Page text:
Codex Alimentarius Commission and what we eat

The latest meeting of the Codex Alimentarius Commission in Rome has set new limits on additives to foodstuffs and has set standards for the improved safety of a number of items. Almost half a century after it is set up, why is it still necessary, is what we consume in fact safe and is the list of ingredients complete on food labels?

The fact that the Codex Alimentarius Commission is still meeting 49 years after it was set up, and is still setting standards on food safety, fixing limits on toxins that can be used gives rise to the notion that however much effort its scientists are making, we are being slowly poisoned with safe limits of toxins - in the short-term. The latest regulations by this organism, run by the UNO's World Health Organization and the Food and Agriculture Organization, include the setting of limits for maximum quantities of melamine in liquid milk formula for babies. High concentrations of melamine can be lethal and have already caused death and illness in infants. So why is it used at all?

In 2010, this same Commission stated that a maximum level of one milligram per kilogramme was safe in milk and allowed 2.5 mg/kg in other foods and in animal feed. Now the limit for infant milk has been reduced to 0.15 mg/kg.

So, what have our babies been consuming all these years and why has it been present in their food?

This is not only about infant milk powder. Take for example aflatoxins, which are a group of mycotoxins produced by mold. They are not only toxic, as the name suggests, but also carcinogenic. They cause cancer. Yet they are still present in our foodstuffs, to the tune of 10 micrograms per kilo for dried figs...that is, until someone decides that is way too high and downgrades it to 0.1 micrograms. And if you want to go hunting for these carcinogenic organisms, you can also find them in dried fruits, nuts, spices and cereals - sometimes at high levels.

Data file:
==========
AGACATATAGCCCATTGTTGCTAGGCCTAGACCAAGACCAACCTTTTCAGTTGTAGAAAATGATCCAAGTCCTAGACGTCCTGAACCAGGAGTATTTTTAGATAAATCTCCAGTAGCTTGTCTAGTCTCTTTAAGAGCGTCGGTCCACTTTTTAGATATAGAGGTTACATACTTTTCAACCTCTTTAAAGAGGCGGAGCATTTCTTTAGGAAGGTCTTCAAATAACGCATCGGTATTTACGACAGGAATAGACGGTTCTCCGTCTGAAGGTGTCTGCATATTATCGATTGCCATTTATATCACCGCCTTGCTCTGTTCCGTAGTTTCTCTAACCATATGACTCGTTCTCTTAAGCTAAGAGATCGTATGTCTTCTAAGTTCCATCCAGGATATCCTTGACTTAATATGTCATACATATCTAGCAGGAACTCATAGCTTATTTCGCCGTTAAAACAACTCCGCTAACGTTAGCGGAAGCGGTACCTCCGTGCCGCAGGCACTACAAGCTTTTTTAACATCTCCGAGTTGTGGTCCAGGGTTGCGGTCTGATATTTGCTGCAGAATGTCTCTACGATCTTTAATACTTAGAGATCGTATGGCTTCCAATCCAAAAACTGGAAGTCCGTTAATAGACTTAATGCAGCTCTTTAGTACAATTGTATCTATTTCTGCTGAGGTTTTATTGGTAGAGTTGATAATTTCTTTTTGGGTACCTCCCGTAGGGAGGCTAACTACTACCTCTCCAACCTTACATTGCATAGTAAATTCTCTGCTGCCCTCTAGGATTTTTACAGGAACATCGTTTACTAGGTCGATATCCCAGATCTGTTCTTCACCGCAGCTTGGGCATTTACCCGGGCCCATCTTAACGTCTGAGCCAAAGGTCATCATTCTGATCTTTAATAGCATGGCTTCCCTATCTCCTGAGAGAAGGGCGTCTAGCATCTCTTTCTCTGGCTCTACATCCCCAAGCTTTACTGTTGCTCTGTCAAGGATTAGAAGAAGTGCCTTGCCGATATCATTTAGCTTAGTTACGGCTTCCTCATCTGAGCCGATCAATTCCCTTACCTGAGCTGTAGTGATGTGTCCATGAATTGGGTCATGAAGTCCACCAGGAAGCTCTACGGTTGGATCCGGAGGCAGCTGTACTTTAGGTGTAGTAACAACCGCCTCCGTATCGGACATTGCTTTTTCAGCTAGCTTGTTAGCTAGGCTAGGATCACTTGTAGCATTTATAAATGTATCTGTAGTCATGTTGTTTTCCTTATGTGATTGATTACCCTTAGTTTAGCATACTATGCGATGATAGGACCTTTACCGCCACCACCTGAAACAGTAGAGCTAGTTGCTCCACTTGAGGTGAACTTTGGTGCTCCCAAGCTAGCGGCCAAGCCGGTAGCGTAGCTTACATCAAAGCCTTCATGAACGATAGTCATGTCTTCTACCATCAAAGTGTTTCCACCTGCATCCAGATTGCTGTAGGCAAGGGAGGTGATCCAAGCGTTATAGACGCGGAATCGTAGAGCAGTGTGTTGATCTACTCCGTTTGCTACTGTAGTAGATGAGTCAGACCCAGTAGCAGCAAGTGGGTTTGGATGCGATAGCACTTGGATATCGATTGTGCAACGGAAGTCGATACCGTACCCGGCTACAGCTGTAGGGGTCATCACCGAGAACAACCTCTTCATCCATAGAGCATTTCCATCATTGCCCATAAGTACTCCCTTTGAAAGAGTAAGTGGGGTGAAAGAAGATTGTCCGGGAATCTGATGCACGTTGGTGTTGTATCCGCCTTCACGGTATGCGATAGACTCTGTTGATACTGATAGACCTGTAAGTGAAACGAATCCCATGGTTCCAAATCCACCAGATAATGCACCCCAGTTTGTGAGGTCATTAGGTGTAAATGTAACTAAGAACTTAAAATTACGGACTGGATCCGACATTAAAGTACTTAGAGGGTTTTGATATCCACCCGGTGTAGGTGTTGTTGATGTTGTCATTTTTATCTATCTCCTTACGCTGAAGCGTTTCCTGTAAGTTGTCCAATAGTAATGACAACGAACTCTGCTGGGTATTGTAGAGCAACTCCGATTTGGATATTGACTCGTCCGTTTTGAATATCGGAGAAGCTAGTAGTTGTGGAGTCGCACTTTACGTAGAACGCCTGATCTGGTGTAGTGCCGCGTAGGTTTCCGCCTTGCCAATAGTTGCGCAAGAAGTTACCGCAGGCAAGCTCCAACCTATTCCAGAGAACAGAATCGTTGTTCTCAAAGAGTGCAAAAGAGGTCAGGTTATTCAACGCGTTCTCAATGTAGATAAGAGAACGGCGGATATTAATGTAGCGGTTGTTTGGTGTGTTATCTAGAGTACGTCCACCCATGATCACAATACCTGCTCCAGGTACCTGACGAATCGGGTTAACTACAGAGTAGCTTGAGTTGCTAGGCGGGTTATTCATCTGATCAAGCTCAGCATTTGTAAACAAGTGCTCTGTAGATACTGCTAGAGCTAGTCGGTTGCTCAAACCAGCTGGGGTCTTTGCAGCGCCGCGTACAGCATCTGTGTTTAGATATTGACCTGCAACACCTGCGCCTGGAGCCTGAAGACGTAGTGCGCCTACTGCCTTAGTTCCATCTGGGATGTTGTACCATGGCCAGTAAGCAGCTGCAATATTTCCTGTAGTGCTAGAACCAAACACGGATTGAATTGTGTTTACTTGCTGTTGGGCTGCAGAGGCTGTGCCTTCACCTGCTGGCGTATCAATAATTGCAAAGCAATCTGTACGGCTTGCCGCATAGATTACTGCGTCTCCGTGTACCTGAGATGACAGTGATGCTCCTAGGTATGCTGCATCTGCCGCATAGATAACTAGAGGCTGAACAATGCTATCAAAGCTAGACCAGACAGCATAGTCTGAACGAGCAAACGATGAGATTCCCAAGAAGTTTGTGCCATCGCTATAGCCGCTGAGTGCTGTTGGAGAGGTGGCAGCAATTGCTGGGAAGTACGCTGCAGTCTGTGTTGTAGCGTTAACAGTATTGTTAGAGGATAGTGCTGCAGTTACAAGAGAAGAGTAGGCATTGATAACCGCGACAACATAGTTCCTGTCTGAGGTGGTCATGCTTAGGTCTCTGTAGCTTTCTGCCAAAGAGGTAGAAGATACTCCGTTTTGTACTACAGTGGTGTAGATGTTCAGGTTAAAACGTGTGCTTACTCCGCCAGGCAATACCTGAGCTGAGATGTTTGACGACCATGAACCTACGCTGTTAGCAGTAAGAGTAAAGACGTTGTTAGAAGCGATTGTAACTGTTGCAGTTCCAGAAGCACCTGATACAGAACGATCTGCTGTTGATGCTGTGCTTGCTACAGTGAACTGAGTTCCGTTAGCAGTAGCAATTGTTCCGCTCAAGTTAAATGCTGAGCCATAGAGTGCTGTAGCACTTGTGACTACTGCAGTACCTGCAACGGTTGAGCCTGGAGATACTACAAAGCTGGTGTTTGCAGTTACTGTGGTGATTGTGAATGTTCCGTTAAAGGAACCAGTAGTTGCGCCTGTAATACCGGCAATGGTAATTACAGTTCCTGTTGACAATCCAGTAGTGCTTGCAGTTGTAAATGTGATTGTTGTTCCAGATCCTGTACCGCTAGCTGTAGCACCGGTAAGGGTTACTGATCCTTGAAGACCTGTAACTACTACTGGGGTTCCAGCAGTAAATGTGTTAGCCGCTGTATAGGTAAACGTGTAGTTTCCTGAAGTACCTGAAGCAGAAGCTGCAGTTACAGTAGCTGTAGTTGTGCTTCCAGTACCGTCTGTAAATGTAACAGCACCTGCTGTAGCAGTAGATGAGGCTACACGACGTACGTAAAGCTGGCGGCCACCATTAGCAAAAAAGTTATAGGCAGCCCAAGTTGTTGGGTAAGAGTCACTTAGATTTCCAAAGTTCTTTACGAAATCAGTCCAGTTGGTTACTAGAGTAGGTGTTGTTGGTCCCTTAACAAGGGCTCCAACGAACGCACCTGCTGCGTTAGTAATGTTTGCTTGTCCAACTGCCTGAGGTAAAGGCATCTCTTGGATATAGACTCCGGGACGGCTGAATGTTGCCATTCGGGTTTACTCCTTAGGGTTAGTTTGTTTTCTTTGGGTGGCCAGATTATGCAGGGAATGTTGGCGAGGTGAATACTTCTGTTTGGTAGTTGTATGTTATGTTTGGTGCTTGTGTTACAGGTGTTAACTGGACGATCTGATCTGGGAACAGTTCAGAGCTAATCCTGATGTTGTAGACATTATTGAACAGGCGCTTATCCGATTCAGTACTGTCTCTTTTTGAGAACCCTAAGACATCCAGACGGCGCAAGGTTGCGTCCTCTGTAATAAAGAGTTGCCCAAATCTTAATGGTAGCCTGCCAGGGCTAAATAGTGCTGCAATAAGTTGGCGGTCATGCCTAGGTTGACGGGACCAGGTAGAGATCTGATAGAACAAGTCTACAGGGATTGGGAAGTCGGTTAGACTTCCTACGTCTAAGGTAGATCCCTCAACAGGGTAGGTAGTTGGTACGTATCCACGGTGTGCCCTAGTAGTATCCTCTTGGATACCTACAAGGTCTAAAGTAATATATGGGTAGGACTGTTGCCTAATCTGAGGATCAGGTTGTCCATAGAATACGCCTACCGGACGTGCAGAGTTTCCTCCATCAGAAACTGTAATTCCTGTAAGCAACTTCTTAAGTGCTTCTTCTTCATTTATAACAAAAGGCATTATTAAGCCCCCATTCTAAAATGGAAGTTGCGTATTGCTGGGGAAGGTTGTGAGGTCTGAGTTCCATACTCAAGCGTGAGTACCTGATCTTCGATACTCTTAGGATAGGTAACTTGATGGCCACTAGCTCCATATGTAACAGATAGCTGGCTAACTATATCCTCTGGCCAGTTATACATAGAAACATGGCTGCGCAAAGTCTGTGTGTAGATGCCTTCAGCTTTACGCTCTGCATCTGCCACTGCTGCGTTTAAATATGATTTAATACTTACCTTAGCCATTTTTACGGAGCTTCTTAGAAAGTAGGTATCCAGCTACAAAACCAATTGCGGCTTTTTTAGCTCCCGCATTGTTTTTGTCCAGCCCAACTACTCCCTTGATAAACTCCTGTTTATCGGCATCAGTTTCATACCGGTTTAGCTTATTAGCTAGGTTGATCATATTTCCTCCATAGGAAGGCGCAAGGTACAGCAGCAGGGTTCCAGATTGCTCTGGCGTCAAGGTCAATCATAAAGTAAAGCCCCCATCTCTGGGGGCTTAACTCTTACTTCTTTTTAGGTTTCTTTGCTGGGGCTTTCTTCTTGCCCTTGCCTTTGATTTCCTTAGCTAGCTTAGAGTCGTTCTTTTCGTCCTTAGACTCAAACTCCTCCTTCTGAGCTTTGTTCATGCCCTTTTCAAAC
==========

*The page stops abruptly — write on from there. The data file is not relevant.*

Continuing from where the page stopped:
Yet they are on your supermarket shelves.

So as you go shopping for cancer and poisons, don't forget to get your daily dose of bacteria from cut melon slices, which are the perfect breeding ground for such bacteria as listeria and salmonella and have been the cause of numerous outbreaks in recent years. If you prefer to shop for a virus rather than a bacteria, try molluscs such as oysters or mussels, described by the Commission as "a major food safety concern" since they harbour the viruses transmitted in faeces for months.

And only today the Commission "recommends" that manufacturers worldwide label their products with nutritional content. So what have we been eating all this time and who do we sue for the deaths of relatives through intestinal cancers, among other diseases?

And next?

I will tell you what happens next. There will be a cynical attempt to hide ingredients behind codes and numbers so that the average person has no idea what they are eating and will just go on consuming anyway, until an accumulation over the years sees something snap inside the body.

Take for instance GM foods. Do you know if you are eating a product with genetically modified ingredients? You would think that products are labelled GM or GM free. They are not. Then foods labelled "organic" are free of GM? No, they are not. "Organic" means it can have up to 30% of Genetically Modified ingredients, the same going for free range eggs, natural eggs or cage-free eggs. In all cases, only foods labelled "100% organic" are GM-free.

As for fruit and vegetables, if they have a 5-digit number beginning with 8, they are GM. How many people knew that?

So happy shopping and healthy eating. I think I am off to get some fish, I haven't had mercury poisoning for ages. Yummy!

Timothy Bancroft-Hinchey








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Author`s name Timothy Bancroft-Hinchey